Wednesday, March 27, 2013

Flotsam & Jetsam from Hell Week

Still no time to put up the next DUCKTALES RETROSPECTIVE -- it's been that kind of week.  Even with the added advantage of an unexpected day off from school (on Monday) because of snow, I haven't been able to proceed with "Duckman of Aquatraz."  Things look more promising for this weekend, however.  In the interim, I'll serve up a goulash of gobbets of various types.

Another sign of how busy I've been is that I never did get a chance to post my bracket of predictions for the NCAA tournament.  Ten of my "Sweet 16" are still alive:  Louisville, Michigan State, Duke, Ohio State, Kansas, Florida, Indiana, Syracuse, Marquette, and Miami (Fla.).  That's actually not so bad given the upset-laden nature of this year's Tournament.  Florida Gulf Coast?  Is that an educational institution or the name of an oil refining company?  For the record, my Final Four consists of Louisville, Ohio State, Kansas, and Marquette.  All of them are still alive and well.

From longtime friend Mark Lungo comes word that a "remastered" version of the classic late-80s DuckTales video game will be released by Capcom this Summer.  It's remastered, but, thankfully, not "re-imagined"; as you can see above, many of the original's features are being retained but are being slicked up a bit.  I'm not a game-player, but I can see many nostalgic gamers and Duck fans jumping on this release with both webbed feet.  The (surviving) original voice actors will apparently be returning to lend their voices to the game.

I saw where Joe Torcivia plans to start digging back into his "short boxes" to review old comics, now that he's pretty much stopped buying new ones.  I'm taking a slightly different tack in order to keep my comics-reviewing chops sharp.  With Ape's RICHIE RICH apparently dead in the water and the IDW and Fantagraphics comic-strip collections that I follow releasing new volumes at such a slow pace, I've decided to take the "pony plunge" and give the much-praised MY LITTLE PONY: FRIENDSHIP IS MAGIC a try.  Too many folks whose opinions I respect have told me that this series is worth checking out.  I remain a little skeptical for all that; why would IDW feel the need to produce all of those issues with variant covers if it REALLY felt confident that the comics series could stand on its own four hooves, as it were?  My last experience with variant covers, back during the Boom! Disney era, was somewhat less than optimal.  In any event, you'll be seeing reviews of the first MLP four-issue story arc sooner or later, once I get "out from under behind the eight-ball."

See you this weekend... if all goes well.

Thursday, March 21, 2013

Alien Procrastination


Well, now, this is rather awkward.  I know that I haven't posted any DuckTales reviews since I finished my discussion of "Treasure of the Golden Suns" (for which I received many very nice comments; thanks for those).  I've had the notes for "Duckman of Aquatraz" finished and ready to roll (onto the computer screen, that is) for some time.  I just haven't been able to plop myself down in the chair and do the deed.  Perhaps this was my subconscious telling me that I needed to prioritize other matters.  In any event, I'll get back in harness soon.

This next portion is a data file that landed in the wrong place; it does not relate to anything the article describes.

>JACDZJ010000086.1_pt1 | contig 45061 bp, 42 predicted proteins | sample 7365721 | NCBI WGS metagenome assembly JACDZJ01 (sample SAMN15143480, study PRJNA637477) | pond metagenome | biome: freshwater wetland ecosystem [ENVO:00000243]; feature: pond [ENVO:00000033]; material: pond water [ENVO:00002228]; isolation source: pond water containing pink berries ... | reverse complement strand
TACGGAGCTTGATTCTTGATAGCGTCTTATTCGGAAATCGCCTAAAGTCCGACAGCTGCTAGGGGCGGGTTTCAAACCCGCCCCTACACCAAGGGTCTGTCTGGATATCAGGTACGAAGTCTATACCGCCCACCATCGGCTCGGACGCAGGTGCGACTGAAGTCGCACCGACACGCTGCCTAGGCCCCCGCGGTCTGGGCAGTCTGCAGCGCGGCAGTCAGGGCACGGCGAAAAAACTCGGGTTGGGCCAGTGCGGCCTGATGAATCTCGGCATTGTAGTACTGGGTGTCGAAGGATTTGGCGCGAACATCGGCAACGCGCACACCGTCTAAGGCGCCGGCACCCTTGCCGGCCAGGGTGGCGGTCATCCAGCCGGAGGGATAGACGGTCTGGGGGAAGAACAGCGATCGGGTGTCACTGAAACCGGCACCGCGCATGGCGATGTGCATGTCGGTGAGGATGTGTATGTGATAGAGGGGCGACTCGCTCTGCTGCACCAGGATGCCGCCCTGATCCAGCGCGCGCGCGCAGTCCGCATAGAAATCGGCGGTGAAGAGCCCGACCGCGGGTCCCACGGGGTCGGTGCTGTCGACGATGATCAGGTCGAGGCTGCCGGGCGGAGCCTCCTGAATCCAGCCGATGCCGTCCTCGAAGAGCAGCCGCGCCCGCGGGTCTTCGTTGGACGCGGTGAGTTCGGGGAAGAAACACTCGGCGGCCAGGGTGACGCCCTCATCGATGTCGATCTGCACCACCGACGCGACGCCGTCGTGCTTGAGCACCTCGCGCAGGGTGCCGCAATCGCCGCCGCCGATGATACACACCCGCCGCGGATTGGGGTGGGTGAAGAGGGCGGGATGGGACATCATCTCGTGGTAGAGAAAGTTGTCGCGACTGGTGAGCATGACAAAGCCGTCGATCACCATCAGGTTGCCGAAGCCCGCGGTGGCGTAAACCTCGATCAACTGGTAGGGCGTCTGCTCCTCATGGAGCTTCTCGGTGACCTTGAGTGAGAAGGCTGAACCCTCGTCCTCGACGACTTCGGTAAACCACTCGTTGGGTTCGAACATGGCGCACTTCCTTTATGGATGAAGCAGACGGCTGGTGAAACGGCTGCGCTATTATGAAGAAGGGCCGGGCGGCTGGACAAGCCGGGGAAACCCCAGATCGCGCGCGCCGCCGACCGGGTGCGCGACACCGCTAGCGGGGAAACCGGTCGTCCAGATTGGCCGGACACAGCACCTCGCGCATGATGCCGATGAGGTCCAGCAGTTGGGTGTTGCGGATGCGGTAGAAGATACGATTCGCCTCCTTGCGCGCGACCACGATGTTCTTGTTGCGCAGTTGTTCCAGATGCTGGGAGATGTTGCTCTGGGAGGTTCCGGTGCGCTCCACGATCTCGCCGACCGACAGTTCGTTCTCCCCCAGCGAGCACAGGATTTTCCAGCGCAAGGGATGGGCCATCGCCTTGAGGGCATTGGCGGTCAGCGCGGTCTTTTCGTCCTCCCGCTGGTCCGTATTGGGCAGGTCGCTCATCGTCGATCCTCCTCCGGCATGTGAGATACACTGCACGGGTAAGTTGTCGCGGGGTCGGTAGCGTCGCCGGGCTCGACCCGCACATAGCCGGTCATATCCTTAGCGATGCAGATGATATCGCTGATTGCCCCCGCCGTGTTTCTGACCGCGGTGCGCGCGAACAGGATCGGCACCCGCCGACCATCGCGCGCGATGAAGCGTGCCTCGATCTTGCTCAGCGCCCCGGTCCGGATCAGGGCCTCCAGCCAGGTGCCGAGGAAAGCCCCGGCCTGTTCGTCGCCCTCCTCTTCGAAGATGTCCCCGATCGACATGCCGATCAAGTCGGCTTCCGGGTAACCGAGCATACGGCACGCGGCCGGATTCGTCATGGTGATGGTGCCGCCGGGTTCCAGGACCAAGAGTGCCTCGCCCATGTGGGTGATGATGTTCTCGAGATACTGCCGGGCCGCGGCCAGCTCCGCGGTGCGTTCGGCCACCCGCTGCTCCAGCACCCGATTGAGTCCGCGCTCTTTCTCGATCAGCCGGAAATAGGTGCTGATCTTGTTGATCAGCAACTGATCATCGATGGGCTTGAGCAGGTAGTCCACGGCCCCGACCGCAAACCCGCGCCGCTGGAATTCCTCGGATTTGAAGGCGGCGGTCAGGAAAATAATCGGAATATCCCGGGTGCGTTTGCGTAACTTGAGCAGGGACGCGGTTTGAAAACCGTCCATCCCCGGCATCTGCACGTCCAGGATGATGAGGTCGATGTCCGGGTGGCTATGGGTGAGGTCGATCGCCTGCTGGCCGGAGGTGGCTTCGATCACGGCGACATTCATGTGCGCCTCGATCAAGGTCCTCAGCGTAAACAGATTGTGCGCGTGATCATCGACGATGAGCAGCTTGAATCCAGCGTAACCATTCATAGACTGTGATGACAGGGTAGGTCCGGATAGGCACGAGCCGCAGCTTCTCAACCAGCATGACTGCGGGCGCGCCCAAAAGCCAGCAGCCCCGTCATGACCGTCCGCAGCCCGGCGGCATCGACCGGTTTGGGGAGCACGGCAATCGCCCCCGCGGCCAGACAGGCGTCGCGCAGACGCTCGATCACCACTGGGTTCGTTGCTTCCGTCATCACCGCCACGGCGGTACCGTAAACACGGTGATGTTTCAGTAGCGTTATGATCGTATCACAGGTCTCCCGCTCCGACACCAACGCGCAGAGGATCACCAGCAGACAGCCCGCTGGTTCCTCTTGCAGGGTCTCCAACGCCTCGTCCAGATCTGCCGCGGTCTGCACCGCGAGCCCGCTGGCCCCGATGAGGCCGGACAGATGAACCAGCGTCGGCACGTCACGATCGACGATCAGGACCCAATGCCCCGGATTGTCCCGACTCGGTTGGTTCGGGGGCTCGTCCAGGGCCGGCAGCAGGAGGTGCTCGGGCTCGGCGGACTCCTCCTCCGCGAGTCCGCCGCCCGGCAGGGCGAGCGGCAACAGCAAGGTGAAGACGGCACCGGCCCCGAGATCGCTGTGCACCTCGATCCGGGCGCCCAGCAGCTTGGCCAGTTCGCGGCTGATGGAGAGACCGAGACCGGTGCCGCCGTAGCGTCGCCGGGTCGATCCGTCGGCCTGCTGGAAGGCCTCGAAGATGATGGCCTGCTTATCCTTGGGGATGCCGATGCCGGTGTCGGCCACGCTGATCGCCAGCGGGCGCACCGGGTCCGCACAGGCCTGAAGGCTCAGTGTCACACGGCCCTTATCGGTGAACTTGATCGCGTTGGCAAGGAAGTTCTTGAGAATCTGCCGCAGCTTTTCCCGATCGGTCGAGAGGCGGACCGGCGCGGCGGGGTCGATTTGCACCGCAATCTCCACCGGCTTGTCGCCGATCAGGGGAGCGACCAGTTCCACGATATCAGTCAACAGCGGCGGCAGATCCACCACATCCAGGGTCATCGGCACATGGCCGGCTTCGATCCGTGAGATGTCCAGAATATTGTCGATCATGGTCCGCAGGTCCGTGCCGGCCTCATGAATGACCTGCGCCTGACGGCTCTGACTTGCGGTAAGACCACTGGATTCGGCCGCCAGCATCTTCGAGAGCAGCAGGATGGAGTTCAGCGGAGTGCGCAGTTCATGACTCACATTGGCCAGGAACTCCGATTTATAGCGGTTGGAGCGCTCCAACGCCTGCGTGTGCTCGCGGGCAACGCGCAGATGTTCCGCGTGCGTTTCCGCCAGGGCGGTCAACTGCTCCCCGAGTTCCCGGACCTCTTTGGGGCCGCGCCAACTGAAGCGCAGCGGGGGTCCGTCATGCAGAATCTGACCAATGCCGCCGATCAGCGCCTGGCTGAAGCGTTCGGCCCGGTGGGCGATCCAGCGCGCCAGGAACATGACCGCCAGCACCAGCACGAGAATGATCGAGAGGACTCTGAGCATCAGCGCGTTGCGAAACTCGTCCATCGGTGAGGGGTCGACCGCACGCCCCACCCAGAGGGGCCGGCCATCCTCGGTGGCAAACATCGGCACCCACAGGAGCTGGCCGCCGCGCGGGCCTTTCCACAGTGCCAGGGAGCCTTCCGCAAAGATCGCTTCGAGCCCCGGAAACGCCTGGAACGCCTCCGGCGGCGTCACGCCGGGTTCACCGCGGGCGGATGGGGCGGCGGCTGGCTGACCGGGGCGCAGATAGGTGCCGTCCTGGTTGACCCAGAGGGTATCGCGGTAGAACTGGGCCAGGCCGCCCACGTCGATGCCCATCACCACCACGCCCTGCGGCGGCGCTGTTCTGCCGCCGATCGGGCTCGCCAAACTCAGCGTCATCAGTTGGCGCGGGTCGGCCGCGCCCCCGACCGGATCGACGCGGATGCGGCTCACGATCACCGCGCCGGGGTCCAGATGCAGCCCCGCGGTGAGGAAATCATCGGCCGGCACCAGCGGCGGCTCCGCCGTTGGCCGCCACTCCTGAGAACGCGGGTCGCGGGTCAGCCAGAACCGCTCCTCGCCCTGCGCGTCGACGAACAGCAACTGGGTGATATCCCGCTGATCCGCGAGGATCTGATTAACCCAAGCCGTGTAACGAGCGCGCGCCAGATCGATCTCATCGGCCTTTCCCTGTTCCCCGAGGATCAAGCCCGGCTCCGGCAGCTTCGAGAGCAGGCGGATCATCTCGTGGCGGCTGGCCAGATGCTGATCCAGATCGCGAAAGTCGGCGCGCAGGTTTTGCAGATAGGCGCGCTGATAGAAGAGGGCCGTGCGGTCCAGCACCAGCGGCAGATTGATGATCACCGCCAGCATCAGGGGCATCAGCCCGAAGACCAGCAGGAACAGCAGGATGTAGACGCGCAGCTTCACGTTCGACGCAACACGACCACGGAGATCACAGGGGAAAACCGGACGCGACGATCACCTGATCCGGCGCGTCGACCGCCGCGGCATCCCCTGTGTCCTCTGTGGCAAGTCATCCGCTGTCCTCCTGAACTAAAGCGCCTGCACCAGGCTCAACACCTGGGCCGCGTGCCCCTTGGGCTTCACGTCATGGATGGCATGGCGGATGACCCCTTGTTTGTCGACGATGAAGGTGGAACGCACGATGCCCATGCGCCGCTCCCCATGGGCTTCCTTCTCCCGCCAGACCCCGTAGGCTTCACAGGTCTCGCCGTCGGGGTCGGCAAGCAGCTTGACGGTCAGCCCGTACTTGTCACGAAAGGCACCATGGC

Sunday, March 3, 2013

DUCKTALES RETROSPECTIVE: Episode 28, "Treasure of the Golden Suns, Part Five: Too Much of a Gold Thing"

And it literally "started from scratch"...

(No, really.  Right after the title disappears, and as we zoom in on the impatiently waiting El Capitan, the "old wheezer" scratches himself.  A clever and subtle reference to the "madness" to come.)

I think that we can safely say that the vast majority of DT fandom is pretty much of one mind about the high quality of this climactic chapter of "Treasure of the Golden Suns."  Back in September of 1987, who WASN'T imitating the gold-hungry Scrooge by the end and shouting, "More, more, I want to see MORE!"?  The visual gloss of and excitement level engendered by the episode haven't dated one bit, with memorable sequence succeeding memorable sequence and the whole kit (not Cloudkicker) and kaboodle (not Kitten) ramping up to a third act that completely blew away anything on offer from any animated series of the first 40 years of television.  The levels of sophistication of such later series curtain-lifters as "Last Son of Krypton" and "Awakening" -- and, yes, Greg, I'm willing to throw in "Plunder and Lightning," at least when considered as a single, sustained narrative -- may have been somewhat higher, and I enjoyed all of these (and others) to one extent or another, but, as they famously say about sex, there can be only one "first time."  When it came to TV animation, "Golden Suns," with "Gold Thing" as its gilt-edged centerpiece, was the ultimate "first time."

*Phew*  Cigarette, darling?
(Or should I also say, "Here we go again!"?)

As spine-shakingly original as "Gold Thing" was in an animated sense, I think that a case can be made that Jymn Magon, Bruce Talkington, and Mark Zaslove had a particular template in mind when crafting their climactic narrative... namely, Carl Barks' "The Seven Cities of Cibola."  In my discussion of "Wrongway in Ronguay," I agreed with GeoX's argument that the "treasure ship" that Scrooge and HD&L find in the Ronguayian wastes may have been inspired by Captain Ulloa's ship in the Barks adventure.  This got me to thinking, and other similarities between the two tales soon began to suggest themselves to me.  It's a little surprising that these didn't originally attract my attention back in 1987; Gladstone had, after all, reprinted the story in UNCLE $CROOGE #217 in February of that year, complete with one of Daan Jippes' fine covers.  I hadn't yet gotten the set of the CARL BARKS LIBRARY containing "Cibola," and I do remember reading over the "new" story multiple times.  For some reason, I didn't pick up on the parallels when I first watched "Golden Suns" in the two-hour format.  But when you consider that "Cibola" was included in that handy-dandy, putative DuckTales reference source, the Celestial Arts UNCLE $CROOGE collection... well, as I said, there just may be a case to be made here.